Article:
The accuracy of the plusoptiX A08 photoscreener in detecting risk factors for amblyopia in central Iowa

Justin D. Bloomberg, Donny W Suh

Research output: Contribution to journalArticle

12 Scopus citations

Abstract

Purpose: To evaluate the accuracy of the plusoptiX A08 photoscreener in detecting risk factors for amblyopia in children aged 0-5 years in central Iowa. Methods: The medical records of consecutive patients seen at 1 practice during a 2-month period were retrospectively reviewed. All patients were screened with the plusoptiX A08 photoscreener and received a comprehensive pediatric ophthalmology examination. Photoscreening results, according to our age-based criteria, were compared with the comprehensive examination findings. Patients were considered to have amblyopia or amblyogenic risk factors in the comprehensive examination based on the American Association for Pediatric Ophthalmology and Strabismus referral criteria guidelines. Results: A total of 290 children were examined during the study period. Of these, 190 (66%) patients were found to have amblyopia or amblyogenic risk factors during the pediatric ophthalmology examination on the basis of American Association for Pediatric Ophthalmology and Strabismus guidelines. The plusoptiX A08 offered an overall testability rate of 98%, sensitivity of 87%, specificity of 88%, positive predictive value of 93%, and negative predictive value of 78%. The sensitivity for detection of strabismus ≤20Δ was 52%. Conclusions: The plusoptiX showed a high sensitivity for the detection of refractive amblyogenic risk factors and had a high successful testability rate in infants; however, it had low sensitivity for detecting strabismus ≤20Δ. We postulate that sensitivity for detecting amblyogenic risk factors can be improved by combining the use of this instrument with a cover or stereo test.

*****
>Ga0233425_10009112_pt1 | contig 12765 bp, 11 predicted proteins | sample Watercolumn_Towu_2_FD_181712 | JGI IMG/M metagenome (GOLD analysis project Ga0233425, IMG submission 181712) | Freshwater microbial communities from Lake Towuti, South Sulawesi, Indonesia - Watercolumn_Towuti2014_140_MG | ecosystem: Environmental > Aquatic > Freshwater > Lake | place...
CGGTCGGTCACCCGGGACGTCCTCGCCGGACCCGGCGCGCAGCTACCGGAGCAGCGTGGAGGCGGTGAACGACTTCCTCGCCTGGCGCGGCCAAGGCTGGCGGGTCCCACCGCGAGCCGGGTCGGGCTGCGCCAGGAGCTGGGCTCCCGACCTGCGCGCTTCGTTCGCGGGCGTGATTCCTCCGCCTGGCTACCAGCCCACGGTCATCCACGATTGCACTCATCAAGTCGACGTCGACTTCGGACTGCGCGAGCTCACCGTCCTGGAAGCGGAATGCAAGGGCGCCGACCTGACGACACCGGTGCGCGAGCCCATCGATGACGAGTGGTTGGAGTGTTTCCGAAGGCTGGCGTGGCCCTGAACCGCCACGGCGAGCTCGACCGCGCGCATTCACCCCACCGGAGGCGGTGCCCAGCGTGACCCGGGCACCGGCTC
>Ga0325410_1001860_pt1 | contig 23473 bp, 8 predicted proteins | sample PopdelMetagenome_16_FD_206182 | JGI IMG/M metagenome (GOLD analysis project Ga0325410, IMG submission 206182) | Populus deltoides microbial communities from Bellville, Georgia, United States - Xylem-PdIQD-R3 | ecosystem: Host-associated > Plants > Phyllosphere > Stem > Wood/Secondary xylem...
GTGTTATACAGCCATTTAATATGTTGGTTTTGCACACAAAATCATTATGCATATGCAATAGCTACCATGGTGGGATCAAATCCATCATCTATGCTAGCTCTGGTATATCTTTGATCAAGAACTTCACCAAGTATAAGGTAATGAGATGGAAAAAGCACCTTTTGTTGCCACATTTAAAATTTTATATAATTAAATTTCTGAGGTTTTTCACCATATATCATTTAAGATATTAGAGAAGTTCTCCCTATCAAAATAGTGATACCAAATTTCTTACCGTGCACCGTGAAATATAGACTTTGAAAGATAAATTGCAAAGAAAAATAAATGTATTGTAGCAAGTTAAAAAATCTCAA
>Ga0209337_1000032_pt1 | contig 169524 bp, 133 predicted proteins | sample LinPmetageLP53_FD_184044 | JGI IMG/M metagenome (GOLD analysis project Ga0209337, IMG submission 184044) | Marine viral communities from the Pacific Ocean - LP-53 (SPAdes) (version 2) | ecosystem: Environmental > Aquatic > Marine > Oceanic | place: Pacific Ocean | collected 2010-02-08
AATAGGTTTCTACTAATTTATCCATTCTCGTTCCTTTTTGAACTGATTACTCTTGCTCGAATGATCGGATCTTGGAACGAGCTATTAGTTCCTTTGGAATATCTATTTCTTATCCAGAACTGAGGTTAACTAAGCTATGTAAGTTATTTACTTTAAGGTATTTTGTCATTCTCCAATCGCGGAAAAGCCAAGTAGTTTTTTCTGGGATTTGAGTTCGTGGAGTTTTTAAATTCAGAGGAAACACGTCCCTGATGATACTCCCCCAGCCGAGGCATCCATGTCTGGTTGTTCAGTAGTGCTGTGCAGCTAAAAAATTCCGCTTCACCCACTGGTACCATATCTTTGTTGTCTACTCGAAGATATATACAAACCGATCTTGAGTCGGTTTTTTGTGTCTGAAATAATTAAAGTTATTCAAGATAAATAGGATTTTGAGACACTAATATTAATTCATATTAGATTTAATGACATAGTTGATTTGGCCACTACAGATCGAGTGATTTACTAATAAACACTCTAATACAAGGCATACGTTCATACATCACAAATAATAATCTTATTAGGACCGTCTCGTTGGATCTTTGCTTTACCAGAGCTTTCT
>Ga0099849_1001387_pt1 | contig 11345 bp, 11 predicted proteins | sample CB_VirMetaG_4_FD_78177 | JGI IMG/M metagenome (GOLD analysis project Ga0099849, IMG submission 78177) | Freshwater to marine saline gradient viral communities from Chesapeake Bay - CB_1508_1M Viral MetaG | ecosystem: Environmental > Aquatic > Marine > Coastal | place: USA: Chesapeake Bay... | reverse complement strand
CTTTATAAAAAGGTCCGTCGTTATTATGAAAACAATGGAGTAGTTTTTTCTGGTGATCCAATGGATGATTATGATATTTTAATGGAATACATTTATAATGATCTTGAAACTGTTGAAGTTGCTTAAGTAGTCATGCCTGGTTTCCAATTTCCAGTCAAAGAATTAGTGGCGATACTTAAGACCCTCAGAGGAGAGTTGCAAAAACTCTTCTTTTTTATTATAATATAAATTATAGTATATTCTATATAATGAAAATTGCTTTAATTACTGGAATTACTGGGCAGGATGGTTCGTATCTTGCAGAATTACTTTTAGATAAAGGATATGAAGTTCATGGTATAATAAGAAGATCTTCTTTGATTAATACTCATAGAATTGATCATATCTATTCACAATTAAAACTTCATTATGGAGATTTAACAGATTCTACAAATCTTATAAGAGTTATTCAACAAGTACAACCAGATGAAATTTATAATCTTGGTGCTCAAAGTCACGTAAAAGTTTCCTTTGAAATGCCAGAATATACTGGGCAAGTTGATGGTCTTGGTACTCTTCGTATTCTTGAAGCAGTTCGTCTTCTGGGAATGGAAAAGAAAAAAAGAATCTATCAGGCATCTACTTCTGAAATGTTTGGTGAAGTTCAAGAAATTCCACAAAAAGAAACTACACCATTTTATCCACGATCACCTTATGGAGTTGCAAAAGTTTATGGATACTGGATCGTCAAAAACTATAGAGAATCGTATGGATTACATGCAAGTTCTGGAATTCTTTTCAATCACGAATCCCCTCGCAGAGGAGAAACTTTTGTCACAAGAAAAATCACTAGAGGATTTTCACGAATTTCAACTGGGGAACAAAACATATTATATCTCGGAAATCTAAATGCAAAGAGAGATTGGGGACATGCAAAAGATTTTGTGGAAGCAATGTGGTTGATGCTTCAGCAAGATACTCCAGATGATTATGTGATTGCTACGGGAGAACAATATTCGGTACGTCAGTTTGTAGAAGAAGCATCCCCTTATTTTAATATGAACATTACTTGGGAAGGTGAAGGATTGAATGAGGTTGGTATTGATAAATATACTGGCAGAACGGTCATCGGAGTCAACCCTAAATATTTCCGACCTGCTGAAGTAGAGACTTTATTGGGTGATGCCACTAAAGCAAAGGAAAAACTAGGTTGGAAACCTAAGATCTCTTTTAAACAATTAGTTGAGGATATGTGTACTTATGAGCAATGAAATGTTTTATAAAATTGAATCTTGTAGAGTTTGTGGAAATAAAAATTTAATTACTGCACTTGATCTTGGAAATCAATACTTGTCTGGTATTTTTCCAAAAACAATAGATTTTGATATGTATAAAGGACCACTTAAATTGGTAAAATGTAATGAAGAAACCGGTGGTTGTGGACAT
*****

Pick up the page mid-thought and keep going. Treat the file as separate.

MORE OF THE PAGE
Original languageEnglish (US)
Pages (from-to)301-304
Number of pages4
JournalJournal of AAPOS
Volume17
Issue number3
DOIs
Publication statusPublished - Jun 1 2013

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ASJC Scopus subject areas

  • Pediatrics, Perinatology, and Child Health
  • Ophthalmology

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